Women are seeking advice in greater numbers thanks to what some are calling the “Jolie effect.”
“I’ve never quite heard it termed that before, but yes, since she’s come forward to share her story, we’ve definitely seen a spike in the referrals to our genetic counselling and also for families seeking assistance,” Dr. Shannon Salvador, a gynecological oncologist at the Jewish General Hospital, told Daybreak on Thursday.
"It's not something that I think was generally known outside of people who had already been seeking treatment for gynecological cancers."
After going public two years ago with the fact that she got a double mastectomy, the Oscar-winning actor revealed earlier this week she had undergone more preventive surgery, having her ovaries and Fallopian tubes removed in hopes of reducing her risk of cancer.
Her mother died of ovarian cancer, and her maternal grandmother also had ovarian cancer — strong evidence of an inherited, genetic risk that led the actress to undergo preventative surgery to try to avoid the same fate.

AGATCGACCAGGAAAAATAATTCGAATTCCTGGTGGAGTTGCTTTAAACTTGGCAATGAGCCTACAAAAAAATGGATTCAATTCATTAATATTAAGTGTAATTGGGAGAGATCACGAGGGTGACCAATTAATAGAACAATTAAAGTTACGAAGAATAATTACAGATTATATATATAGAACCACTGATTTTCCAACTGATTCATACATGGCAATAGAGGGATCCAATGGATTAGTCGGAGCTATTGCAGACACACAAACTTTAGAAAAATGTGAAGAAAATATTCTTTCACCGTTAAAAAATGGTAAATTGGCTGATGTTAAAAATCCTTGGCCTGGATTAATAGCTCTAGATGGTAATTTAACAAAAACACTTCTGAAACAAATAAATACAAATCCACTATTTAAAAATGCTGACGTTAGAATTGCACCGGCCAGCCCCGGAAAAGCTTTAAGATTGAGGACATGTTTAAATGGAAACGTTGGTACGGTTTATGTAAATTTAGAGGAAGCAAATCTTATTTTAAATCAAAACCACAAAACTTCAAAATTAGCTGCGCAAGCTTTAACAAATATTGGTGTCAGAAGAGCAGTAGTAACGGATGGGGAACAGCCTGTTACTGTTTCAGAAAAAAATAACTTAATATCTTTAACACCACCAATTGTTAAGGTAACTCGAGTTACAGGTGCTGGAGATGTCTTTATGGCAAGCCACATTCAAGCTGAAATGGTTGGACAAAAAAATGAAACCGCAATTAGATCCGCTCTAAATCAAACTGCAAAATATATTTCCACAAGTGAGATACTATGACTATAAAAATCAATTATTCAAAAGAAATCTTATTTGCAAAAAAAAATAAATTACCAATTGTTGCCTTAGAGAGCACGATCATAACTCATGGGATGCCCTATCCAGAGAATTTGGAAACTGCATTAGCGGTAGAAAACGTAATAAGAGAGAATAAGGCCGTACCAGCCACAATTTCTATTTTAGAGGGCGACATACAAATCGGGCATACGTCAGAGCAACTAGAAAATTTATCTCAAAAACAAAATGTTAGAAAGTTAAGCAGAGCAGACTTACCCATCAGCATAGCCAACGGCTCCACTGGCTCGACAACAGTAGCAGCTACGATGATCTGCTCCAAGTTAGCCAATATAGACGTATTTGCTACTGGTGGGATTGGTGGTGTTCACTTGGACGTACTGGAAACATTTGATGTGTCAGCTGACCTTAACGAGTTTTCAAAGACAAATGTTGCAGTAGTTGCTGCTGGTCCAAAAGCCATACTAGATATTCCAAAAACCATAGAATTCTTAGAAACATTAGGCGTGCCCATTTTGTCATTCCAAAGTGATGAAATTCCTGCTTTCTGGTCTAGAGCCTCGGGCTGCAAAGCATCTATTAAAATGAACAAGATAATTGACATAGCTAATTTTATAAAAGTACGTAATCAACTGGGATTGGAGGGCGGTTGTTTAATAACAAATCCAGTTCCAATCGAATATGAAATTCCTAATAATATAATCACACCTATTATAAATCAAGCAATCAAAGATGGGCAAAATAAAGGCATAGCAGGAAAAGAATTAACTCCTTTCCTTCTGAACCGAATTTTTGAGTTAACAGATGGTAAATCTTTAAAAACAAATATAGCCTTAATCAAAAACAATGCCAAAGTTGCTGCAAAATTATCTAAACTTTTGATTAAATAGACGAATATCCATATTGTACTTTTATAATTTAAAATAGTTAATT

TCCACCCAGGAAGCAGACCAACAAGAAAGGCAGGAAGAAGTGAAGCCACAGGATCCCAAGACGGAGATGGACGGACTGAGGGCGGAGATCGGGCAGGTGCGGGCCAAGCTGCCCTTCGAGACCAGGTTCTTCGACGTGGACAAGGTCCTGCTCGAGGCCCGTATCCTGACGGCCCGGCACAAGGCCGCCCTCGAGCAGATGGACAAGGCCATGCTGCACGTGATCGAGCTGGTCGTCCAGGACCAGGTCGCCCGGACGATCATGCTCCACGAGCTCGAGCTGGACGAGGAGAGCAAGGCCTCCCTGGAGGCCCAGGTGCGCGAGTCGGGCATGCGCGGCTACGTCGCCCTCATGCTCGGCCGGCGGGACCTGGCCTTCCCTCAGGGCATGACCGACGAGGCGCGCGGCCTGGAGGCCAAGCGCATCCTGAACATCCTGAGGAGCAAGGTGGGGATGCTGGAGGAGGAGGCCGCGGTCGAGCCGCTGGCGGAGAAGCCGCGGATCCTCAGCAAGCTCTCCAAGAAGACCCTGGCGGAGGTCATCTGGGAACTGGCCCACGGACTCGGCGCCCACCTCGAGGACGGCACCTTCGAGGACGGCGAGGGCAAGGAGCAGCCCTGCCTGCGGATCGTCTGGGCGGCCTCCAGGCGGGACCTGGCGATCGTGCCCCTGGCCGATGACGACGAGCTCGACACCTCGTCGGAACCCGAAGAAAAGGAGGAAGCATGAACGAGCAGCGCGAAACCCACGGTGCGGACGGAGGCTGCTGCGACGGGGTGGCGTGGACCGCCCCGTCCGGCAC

Only a small percentage of women inherit the same faulty gene as Jolie. Known as BRCA1, the name stands for "breast cancer susceptibility gene."
The average woman has a 12 per cent risk of developing breast cancer sometime during her life. Women who have inherited a faulty BRCA1 gene are about five times more likely to get breast cancer.
Listen to the full Daybreak interview with Salvador and Nathalie Sofer, an NDG resident who underwent surgery herself after her mother died from ovarian cancer.